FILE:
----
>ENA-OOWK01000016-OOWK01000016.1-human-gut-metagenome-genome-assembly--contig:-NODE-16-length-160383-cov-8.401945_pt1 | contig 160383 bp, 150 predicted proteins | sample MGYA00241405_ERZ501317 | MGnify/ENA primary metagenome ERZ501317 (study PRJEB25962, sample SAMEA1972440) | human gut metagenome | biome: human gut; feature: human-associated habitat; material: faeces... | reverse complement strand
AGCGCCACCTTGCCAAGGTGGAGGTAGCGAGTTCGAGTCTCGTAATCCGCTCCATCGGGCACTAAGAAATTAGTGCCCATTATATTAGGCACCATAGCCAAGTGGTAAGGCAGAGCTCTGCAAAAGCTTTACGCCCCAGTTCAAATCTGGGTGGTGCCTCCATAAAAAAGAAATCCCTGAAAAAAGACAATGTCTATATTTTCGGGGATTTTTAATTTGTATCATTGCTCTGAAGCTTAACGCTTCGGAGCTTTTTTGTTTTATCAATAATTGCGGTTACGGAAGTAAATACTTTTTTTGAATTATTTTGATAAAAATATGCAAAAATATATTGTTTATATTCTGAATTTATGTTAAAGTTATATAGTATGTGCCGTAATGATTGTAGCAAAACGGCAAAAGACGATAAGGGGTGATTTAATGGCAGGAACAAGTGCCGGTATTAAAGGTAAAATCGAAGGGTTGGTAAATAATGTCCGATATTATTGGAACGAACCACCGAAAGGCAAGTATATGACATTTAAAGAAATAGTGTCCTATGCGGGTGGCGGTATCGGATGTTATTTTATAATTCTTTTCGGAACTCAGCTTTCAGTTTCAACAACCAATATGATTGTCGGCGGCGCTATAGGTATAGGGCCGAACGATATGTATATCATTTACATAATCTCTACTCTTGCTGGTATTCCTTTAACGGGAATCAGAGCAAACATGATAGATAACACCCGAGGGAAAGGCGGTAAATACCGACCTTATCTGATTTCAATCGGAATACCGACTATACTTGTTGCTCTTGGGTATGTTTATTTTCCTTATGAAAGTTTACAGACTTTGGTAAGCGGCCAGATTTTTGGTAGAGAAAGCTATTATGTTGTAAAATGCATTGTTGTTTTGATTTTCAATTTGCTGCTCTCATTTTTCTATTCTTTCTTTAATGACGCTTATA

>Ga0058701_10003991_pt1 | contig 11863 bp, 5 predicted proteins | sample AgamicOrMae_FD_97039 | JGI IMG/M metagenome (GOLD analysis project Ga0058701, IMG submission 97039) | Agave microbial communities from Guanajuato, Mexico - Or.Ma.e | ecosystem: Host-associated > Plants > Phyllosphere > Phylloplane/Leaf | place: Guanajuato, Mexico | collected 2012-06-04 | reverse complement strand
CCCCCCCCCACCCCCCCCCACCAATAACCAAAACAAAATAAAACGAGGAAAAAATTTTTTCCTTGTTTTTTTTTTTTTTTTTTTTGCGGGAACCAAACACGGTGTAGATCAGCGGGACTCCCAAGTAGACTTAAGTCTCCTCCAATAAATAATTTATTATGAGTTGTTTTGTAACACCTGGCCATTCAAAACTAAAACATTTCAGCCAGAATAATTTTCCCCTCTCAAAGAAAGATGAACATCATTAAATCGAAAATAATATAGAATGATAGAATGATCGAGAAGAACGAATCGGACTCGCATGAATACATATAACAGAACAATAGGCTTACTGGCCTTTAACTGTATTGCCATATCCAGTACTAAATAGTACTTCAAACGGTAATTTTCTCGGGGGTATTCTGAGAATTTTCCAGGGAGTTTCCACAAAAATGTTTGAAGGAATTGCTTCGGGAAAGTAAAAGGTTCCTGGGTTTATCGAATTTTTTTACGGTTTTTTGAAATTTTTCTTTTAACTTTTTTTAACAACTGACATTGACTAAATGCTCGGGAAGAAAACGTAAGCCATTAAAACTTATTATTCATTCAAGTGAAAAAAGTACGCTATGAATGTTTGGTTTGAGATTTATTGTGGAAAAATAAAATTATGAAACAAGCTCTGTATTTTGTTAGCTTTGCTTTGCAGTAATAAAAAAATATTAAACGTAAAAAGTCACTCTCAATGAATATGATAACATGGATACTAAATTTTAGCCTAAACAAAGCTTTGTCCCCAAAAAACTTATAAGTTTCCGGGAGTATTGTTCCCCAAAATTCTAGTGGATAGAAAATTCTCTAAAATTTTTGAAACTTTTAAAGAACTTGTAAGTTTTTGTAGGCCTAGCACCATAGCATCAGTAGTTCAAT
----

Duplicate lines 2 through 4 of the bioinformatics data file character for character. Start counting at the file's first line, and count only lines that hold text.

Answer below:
AGCGCCACCTTGCCAAGGTGGAGGTAGCGAGTTCGAGTCTCGTAATCCGCTCCATCGGGCACTAAGAAATTAGTGCCCATTATATTAGGCACCATAGCCAAGTGGTAAGGCAGAGCTCTGCAAAAGCTTTACGCCCCAGTTCAAATCTGGGTGGTGCCTCCATAAAAAAGAAATCCCTGAAAAAAGACAATGTCTATATTTTCGGGGATTTTTAATTTGTATCATTGCTCTGAAGCTTAACGCTTCGGAGCTTTTTTGTTTTATCAATAATTGCGGTTACGGAAGTAAATACTTTTTTTGAATTATTTTGATAAAAATATGCAAAAATATATTGTTTATATTCTGAATTTATGTTAAAGTTATATAGTATGTGCCGTAATGATTGTAGCAAAACGGCAAAAGACGATAAGGGGTGATTTAATGGCAGGAACAAGTGCCGGTATTAAAGGTAAAATCGAAGGGTTGGTAAATAATGTCCGATATTATTGGAACGAACCACCGAAAGGCAAGTATATGACATTTAAAGAAATAGTGTCCTATGCGGGTGGCGGTATCGGATGTTATTTTATAATTCTTTTCGGAACTCAGCTTTCAGTTTCAACAACCAATATGATTGTCGGCGGCGCTATAGGTATAGGGCCGAACGATATGTATATCATTTACATAATCTCTACTCTTGCTGGTATTCCTTTAACGGGAATCAGAGCAAACATGATAGATAACACCCGAGGGAAAGGCGGTAAATACCGACCTTATCTGATTTCAATCGGAATACCGACTATACTTGTTGCTCTTGGGTATGTTTATTTTCCTTATGAAAGTTTACAGACTTTGGTAAGCGGCCAGATTTTTGGTAGAGAAAGCTATTATGTTGTAAAATGCATTGTTGTTTTGATTTTCAATTTGCTGCTCTCATTTTTCTATTCTTTCTTTAATGACGCTTATA

>Ga0058701_10003991_pt1 | contig 11863 bp, 5 predicted proteins | sample AgamicOrMae_FD_97039 | JGI IMG/M metagenome (GOLD analysis project Ga0058701, IMG submission 97039) | Agave microbial communities from Guanajuato, Mexico - Or.Ma.e | ecosystem: Host-associated > Plants > Phyllosphere > Phylloplane/Leaf | place: Guanajuato, Mexico | collected 2012-06-04 | reverse complement strand
CCCCCCCCCACCCCCCCCCACCAATAACCAAAACAAAATAAAACGAGGAAAAAATTTTTTCCTTGTTTTTTTTTTTTTTTTTTTTGCGGGAACCAAACACGGTGTAGATCAGCGGGACTCCCAAGTAGACTTAAGTCTCCTCCAATAAATAATTTATTATGAGTTGTTTTGTAACACCTGGCCATTCAAAACTAAAACATTTCAGCCAGAATAATTTTCCCCTCTCAAAGAAAGATGAACATCATTAAATCGAAAATAATATAGAATGATAGAATGATCGAGAAGAACGAATCGGACTCGCATGAATACATATAACAGAACAATAGGCTTACTGGCCTTTAACTGTATTGCCATATCCAGTACTAAATAGTACTTCAAACGGTAATTTTCTCGGGGGTATTCTGAGAATTTTCCAGGGAGTTTCCACAAAAATGTTTGAAGGAATTGCTTCGGGAAAGTAAAAGGTTCCTGGGTTTATCGAATTTTTTTACGGTTTTTTGAAATTTTTCTTTTAACTTTTTTTAACAACTGACATTGACTAAATGCTCGGGAAGAAAACGTAAGCCATTAAAACTTATTATTCATTCAAGTGAAAAAAGTACGCTATGAATGTTTGGTTTGAGATTTATTGTGGAAAAATAAAATTATGAAACAAGCTCTGTATTTTGTTAGCTTTGCTTTGCAGTAATAAAAAAATATTAAACGTAAAAAGTCACTCTCAATGAATATGATAACATGGATACTAAATTTTAGCCTAAACAAAGCTTTGTCCCCAAAAAACTTATAAGTTTCCGGGAGTATTGTTCCCCAAAATTCTAGTGGATAGAAAATTCTCTAAAATTTTTGAAACTTTTAAAGAACTTGTAAGTTTTTGTAGGCCTAGCACCATAGCATCAGTAGTTCAAT